• Diclofenac: Diclofenac is another NSAID used to reduce pain, inflammation, and swelling. It is available in various formulations such as tablets, capsules, gels, and topical patches.
  • Naproxen: Naproxen is an NSAID used for the relief of pain, swelling, and stiffness caused by various conditions, including arthritis, tendonitis and menstrual cramps.
  • Indomethacin: Indomethacin is an NSAID prescribed for the treatment of moderate to severe pain, inflammation, and stiffness associated with conditions like arthritis and gout.
  • Meloxicam: Meloxicam is an NSAID used for the management of pain and inflammation caused by conditions like rheumatoid arthritis and osteoarthritis.
  • Ketorolac: Ketorolac is an NSAID available in oral and injectable forms, primarily used for short-term management of moderate to severe pain, such as postoperative pain or pain due to kidney stones.

It is important to note that while these medications belong to the same family of NSAIDs, they may have varying potencies, dosing regimens, and potential side effects. The choice of painkiller depends on the individual patient's condition, medical history, and the prescribing physician's judgment. It is advisable to consult with a healthcare professional for proper evaluation and selection of the most suitable painkiller.


Peptic ulcer disease

A person is affected by peptic ulcer disease when there is an open sore in the stomach lining or duodenum. When the ulcer is located in the stomach, it is gastric ulcer while an ulcer found in the duodenum is a duodenal ulcer and an ulcer in the esophagus is an esophageal ulcer. Some of the causes of peptic ulcers are H. pylori bacteria and NSAIDs like aspirin and ibuprofen. Peptic ulcers are not caused by spicy food or alcohol or smoking. But they can worsen existing ulcers. While stress and personality types can worsen a peptic ulcer but it may not be cause for one. Often chronic ulcers are due to gastroesophageal reflux disease.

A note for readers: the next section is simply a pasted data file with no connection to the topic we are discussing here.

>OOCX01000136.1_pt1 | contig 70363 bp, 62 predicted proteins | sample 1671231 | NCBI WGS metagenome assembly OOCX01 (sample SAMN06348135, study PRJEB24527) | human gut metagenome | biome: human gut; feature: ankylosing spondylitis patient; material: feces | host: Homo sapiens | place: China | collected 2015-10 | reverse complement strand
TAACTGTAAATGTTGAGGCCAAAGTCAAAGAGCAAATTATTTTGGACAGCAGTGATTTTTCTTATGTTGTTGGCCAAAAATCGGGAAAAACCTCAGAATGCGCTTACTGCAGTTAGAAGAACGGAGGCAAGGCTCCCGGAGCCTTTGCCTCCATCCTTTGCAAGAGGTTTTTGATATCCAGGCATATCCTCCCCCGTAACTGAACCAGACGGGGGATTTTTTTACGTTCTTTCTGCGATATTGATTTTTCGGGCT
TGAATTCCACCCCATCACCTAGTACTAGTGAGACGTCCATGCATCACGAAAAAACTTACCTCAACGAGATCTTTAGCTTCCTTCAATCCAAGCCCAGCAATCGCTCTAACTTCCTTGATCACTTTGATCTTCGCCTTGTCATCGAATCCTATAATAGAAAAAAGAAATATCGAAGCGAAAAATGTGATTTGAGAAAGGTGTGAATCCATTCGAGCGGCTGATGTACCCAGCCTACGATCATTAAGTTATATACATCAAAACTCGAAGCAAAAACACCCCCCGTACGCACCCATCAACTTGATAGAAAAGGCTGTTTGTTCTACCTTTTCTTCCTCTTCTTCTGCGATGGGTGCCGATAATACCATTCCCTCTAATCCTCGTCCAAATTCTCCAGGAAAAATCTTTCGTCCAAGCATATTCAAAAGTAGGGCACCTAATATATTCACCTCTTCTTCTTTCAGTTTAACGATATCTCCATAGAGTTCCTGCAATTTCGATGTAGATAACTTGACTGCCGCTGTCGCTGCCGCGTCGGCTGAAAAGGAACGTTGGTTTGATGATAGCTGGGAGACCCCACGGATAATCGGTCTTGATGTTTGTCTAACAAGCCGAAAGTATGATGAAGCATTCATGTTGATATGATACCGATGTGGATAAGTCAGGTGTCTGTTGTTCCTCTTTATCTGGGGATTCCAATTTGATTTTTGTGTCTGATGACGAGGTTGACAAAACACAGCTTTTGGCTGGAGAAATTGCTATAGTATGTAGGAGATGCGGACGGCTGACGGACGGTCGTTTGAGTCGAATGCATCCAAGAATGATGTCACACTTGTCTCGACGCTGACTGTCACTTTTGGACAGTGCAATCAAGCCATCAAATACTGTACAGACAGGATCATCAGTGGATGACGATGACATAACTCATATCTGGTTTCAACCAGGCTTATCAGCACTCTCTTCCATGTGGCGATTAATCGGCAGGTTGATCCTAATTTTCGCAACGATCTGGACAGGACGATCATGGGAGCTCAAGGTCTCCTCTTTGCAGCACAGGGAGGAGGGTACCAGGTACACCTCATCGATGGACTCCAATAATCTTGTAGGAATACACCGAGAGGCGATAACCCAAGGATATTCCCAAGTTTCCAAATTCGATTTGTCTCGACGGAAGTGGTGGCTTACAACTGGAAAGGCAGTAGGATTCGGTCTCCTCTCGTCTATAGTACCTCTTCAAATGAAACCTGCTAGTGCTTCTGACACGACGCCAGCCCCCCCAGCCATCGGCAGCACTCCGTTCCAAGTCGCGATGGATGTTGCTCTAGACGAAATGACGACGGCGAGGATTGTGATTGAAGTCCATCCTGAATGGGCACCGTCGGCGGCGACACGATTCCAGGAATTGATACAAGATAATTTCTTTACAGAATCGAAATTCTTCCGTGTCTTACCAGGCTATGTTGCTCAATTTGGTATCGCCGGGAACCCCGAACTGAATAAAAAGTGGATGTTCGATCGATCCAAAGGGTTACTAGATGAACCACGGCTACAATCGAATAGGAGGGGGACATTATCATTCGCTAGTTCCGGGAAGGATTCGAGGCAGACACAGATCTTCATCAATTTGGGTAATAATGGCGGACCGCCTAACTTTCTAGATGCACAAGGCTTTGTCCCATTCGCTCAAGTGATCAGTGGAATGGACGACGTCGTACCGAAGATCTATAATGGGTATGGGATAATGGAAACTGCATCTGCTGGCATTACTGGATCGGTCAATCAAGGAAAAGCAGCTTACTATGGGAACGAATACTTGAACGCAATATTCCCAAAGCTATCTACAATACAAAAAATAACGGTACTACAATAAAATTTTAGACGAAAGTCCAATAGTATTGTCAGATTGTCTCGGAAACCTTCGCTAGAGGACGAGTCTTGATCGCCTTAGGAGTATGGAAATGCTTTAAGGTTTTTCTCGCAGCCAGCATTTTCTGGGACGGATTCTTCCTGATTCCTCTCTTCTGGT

Persons suffering from peptic ulcer disease feel a dull ache that keeps coming and going. Typically the pain is felt when the stomach is empty. Vomiting and nausea are other symptoms of peptic ulcer disease. In severe cases, the patient suffering from peptic ulcer disease has black, tarry stools and unexplained weight loss. There might be blood in vomit. Upper GI Endoscopy and x-rays of the stomach can help diagnose peptic ulcer disease. Antibiotics are used to destroy bacteria that cause peptic ulcer disease. Antacids help in neutralizing the acid in the stomach. H2 Blockers are medication that control the production of acid thereby allowing the body time to heal.

Tags: #Antacids #Aceclofenac #Peptic ulcer disease
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Collection of Pages - Last revised Date: May 26, 2024